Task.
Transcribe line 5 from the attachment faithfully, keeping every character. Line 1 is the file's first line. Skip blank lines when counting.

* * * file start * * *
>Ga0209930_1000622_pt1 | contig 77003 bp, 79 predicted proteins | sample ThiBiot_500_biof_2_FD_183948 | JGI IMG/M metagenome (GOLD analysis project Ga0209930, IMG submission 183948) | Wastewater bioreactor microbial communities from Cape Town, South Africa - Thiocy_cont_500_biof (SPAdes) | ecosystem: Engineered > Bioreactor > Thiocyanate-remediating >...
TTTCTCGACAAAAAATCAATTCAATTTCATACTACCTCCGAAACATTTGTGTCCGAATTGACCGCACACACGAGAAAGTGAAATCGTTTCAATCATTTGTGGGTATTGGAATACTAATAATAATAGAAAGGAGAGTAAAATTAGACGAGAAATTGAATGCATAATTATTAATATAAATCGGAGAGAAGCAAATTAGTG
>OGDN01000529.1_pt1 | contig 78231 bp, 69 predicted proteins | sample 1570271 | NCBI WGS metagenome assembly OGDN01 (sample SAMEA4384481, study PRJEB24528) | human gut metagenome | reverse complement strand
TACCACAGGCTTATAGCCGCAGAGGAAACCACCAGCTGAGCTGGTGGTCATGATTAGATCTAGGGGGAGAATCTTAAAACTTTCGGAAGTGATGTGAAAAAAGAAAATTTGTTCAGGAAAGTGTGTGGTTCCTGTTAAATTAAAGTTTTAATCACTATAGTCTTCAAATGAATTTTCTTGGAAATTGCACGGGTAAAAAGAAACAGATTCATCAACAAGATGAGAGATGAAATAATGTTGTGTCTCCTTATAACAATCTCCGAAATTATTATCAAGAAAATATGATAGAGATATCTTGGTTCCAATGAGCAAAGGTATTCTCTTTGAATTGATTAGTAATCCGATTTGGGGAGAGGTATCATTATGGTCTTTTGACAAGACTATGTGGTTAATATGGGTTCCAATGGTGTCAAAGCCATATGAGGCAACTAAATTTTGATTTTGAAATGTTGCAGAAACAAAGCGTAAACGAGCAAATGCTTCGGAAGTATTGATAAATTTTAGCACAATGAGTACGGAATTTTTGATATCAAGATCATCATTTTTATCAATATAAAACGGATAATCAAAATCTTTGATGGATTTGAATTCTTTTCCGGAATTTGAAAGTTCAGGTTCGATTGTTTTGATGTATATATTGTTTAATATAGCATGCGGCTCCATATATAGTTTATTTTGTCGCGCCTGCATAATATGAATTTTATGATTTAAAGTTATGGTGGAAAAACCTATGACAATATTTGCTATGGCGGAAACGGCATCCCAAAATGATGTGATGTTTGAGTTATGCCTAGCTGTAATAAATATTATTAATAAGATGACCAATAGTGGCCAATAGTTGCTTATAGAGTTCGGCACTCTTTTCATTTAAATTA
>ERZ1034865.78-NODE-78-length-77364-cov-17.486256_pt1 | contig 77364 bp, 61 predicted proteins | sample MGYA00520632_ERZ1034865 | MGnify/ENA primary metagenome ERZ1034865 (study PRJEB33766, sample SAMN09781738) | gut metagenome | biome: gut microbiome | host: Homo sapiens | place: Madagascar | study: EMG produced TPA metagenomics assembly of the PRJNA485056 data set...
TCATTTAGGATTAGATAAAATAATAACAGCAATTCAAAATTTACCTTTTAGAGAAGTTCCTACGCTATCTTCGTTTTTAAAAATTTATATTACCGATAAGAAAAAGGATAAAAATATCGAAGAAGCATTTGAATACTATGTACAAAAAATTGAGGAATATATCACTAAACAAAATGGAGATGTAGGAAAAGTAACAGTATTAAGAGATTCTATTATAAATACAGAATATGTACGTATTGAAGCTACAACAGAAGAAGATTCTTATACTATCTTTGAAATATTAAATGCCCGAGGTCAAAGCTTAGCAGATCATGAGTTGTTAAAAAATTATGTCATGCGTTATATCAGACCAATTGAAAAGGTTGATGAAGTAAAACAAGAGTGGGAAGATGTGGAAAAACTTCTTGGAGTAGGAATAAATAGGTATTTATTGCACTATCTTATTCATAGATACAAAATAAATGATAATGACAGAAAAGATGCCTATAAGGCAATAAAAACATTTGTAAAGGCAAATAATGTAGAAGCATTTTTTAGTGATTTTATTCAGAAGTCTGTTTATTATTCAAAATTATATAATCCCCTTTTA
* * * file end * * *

>ERZ1034865.78-NODE-78-length-77364-cov-17.486256_pt1 | contig 77364 bp, 61 predicted proteins | sample MGYA00520632_ERZ1034865 | MGnify/ENA primary metagenome ERZ1034865 (study PRJEB33766, sample SAMN09781738) | gut metagenome | biome: gut microbiome | host: Homo sapiens | place: Madagascar | study: EMG produced TPA metagenomics assembly of the PRJNA485056 data set...